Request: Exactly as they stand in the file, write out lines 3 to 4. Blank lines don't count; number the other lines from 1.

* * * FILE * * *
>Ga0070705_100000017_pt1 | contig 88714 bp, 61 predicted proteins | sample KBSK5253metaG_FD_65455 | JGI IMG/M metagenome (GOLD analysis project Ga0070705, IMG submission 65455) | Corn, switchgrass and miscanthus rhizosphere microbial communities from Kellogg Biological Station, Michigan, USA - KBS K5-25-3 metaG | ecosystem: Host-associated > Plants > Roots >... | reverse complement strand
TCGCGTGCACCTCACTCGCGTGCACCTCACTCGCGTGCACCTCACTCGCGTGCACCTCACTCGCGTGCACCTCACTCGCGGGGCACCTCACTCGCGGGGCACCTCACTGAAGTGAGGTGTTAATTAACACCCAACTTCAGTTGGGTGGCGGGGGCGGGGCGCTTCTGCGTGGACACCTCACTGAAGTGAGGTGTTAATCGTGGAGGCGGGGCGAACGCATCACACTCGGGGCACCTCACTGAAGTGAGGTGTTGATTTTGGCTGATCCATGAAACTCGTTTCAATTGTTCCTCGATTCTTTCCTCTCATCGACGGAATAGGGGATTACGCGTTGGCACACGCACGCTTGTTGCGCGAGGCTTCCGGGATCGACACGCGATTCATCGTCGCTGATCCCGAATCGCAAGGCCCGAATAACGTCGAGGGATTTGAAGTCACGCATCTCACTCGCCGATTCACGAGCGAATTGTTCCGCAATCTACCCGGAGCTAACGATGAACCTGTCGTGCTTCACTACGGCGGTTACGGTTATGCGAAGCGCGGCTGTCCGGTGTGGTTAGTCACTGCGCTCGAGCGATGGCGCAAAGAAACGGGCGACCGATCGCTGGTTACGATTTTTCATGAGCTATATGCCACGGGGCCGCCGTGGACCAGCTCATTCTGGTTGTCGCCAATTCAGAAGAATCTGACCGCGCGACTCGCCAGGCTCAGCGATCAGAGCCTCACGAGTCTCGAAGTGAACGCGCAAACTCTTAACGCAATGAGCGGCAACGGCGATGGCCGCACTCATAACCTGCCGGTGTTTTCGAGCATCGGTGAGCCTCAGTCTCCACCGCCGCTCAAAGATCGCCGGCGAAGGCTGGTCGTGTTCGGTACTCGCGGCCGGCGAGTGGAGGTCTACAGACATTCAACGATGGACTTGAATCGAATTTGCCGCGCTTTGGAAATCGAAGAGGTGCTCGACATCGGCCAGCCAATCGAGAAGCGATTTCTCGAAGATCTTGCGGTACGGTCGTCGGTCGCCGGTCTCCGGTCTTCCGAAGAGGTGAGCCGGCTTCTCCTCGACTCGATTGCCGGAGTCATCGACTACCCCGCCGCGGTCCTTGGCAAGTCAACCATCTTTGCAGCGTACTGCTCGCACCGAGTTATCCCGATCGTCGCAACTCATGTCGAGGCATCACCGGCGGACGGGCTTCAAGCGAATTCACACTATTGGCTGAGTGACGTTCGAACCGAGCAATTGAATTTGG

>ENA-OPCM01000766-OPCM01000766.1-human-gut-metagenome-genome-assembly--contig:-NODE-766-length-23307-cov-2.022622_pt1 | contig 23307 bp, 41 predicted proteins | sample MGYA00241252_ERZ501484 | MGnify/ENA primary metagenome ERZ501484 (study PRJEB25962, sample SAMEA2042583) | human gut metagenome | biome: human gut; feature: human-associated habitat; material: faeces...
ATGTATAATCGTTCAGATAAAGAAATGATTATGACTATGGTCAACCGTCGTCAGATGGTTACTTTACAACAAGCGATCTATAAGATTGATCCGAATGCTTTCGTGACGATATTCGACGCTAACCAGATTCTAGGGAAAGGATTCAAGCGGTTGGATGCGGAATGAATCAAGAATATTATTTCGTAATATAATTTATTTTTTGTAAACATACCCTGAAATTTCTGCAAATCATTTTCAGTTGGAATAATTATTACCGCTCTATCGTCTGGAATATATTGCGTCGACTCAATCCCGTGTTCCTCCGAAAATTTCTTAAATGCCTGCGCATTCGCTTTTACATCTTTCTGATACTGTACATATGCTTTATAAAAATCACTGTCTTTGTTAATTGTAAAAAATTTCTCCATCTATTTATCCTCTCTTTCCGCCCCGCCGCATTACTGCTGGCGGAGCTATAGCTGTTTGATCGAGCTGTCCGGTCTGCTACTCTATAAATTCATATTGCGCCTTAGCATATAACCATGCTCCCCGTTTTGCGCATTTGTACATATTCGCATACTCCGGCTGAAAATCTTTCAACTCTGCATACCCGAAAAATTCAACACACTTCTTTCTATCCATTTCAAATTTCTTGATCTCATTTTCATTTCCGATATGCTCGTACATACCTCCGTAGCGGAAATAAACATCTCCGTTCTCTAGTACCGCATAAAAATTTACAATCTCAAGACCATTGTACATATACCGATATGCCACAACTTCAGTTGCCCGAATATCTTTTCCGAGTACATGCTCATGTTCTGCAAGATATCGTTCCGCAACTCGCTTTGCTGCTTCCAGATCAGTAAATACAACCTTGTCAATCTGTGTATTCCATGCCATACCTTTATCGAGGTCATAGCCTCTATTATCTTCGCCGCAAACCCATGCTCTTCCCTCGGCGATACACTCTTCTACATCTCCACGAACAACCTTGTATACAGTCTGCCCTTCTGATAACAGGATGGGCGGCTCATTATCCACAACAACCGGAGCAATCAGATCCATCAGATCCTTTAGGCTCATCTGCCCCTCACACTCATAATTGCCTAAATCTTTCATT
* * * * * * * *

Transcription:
>ENA-OPCM01000766-OPCM01000766.1-human-gut-metagenome-genome-assembly--contig:-NODE-766-length-23307-cov-2.022622_pt1 | contig 23307 bp, 41 predicted proteins | sample MGYA00241252_ERZ501484 | MGnify/ENA primary metagenome ERZ501484 (study PRJEB25962, sample SAMEA2042583) | human gut metagenome | biome: human gut; feature: human-associated habitat; material: faeces...
ATGTATAATCGTTCAGATAAAGAAATGATTATGACTATGGTCAACCGTCGTCAGATGGTTACTTTACAACAAGCGATCTATAAGATTGATCCGAATGCTTTCGTGACGATATTCGACGCTAACCAGATTCTAGGGAAAGGATTCAAGCGGTTGGATGCGGAATGAATCAAGAATATTATTTCGTAATATAATTTATTTTTTGTAAACATACCCTGAAATTTCTGCAAATCATTTTCAGTTGGAATAATTATTACCGCTCTATCGTCTGGAATATATTGCGTCGACTCAATCCCGTGTTCCTCCGAAAATTTCTTAAATGCCTGCGCATTCGCTTTTACATCTTTCTGATACTGTACATATGCTTTATAAAAATCACTGTCTTTGTTAATTGTAAAAAATTTCTCCATCTATTTATCCTCTCTTTCCGCCCCGCCGCATTACTGCTGGCGGAGCTATAGCTGTTTGATCGAGCTGTCCGGTCTGCTACTCTATAAATTCATATTGCGCCTTAGCATATAACCATGCTCCCCGTTTTGCGCATTTGTACATATTCGCATACTCCGGCTGAAAATCTTTCAACTCTGCATACCCGAAAAATTCAACACACTTCTTTCTATCCATTTCAAATTTCTTGATCTCATTTTCATTTCCGATATGCTCGTACATACCTCCGTAGCGGAAATAAACATCTCCGTTCTCTAGTACCGCATAAAAATTTACAATCTCAAGACCATTGTACATATACCGATATGCCACAACTTCAGTTGCCCGAATATCTTTTCCGAGTACATGCTCATGTTCTGCAAGATATCGTTCCGCAACTCGCTTTGCTGCTTCCAGATCAGTAAATACAACCTTGTCAATCTGTGTATTCCATGCCATACCTTTATCGAGGTCATAGCCTCTATTATCTTCGCCGCAAACCCATGCTCTTCCCTCGGCGATACACTCTTCTACATCTCCACGAACAACCTTGTATACAGTCTGCCCTTCTGATAACAGGATGGGCGGCTCATTATCCACAACAACCGGAGCAATCAGATCCATCAGATCCTTTAGGCTCATCTGCCCCTCACACTCATAATTGCCTAAATCTTTCATT